Perfusion-dependent brain mapping modalities, such as functional magnetic resonance imaging, positron emission tomography, and optical imaging of intrinsic signals, have become increasingly popular for neurosurgical guidance because they offer a relatively rapid and noninvasive means of mapping brain function. These modalities are unique because they rely on perfusion-related signals that are coupled with neuronal activity to map the brain instead of measuring electrophysiological responses. They consequently present unique challenges to the clinician in terms of understanding the significance and limitations of the maps they produce. In particular, one must be aware of limitations of the modalities with respect to spatial specificity, sensitivity, and reliability of these maps and how the presence of intracranial lesions may further complicate these issues.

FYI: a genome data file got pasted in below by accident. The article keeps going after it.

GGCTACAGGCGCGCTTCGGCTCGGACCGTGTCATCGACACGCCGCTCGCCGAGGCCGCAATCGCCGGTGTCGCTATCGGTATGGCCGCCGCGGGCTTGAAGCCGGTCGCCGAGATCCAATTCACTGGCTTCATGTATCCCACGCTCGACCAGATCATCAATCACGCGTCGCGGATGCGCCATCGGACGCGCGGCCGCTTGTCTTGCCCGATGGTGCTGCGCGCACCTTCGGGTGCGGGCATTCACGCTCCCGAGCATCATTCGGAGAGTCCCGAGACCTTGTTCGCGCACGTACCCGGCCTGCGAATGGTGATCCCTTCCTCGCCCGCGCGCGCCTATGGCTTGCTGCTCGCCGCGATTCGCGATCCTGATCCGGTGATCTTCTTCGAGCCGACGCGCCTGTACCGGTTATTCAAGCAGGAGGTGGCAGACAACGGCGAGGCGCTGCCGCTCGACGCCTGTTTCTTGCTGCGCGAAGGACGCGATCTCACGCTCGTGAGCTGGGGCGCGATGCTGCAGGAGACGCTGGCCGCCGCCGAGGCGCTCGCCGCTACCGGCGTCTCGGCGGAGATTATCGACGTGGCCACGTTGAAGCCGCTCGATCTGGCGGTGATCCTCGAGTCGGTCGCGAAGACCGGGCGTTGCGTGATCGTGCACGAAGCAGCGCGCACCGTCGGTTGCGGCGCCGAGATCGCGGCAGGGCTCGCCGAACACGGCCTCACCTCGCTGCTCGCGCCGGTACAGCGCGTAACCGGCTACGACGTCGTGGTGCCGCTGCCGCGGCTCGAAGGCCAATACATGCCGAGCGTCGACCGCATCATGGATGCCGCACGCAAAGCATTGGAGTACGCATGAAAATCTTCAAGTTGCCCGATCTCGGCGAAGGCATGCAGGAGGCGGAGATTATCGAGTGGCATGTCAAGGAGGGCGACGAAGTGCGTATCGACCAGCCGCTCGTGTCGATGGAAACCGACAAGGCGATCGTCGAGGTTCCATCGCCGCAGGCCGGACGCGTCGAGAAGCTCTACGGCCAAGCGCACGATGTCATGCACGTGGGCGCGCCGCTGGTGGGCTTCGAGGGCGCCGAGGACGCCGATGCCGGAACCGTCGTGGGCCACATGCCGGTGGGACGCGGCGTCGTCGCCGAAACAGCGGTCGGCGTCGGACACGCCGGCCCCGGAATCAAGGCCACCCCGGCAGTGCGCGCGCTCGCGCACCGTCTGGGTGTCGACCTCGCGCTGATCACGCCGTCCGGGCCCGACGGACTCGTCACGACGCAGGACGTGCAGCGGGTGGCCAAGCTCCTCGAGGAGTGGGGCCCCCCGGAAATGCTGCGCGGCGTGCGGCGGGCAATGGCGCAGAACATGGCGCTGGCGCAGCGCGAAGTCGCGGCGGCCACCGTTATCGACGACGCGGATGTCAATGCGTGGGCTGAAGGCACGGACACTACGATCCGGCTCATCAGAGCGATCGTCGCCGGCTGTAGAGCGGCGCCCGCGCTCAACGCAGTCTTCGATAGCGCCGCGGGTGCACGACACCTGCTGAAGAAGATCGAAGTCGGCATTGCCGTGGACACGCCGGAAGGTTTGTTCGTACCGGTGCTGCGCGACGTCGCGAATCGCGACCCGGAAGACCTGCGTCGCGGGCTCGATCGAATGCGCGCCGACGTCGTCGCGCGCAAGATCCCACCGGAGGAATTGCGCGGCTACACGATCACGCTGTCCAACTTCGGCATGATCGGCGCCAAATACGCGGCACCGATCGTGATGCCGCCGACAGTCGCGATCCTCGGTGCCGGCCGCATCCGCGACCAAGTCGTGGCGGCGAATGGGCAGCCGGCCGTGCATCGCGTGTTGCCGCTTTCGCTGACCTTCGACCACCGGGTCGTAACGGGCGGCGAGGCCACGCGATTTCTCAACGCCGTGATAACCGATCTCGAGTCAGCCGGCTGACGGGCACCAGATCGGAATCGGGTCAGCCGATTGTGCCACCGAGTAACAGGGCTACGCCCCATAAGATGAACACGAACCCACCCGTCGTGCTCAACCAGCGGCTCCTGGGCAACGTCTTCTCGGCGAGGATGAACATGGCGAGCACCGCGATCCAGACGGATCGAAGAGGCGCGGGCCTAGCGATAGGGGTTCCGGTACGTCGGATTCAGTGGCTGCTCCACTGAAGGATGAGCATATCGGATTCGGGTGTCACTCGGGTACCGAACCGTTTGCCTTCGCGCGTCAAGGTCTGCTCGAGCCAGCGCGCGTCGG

The authors review the evolution, interpretation, and limitations of perfusion-based brain mapping techniques, with special attention to clinical implications of the brain maps.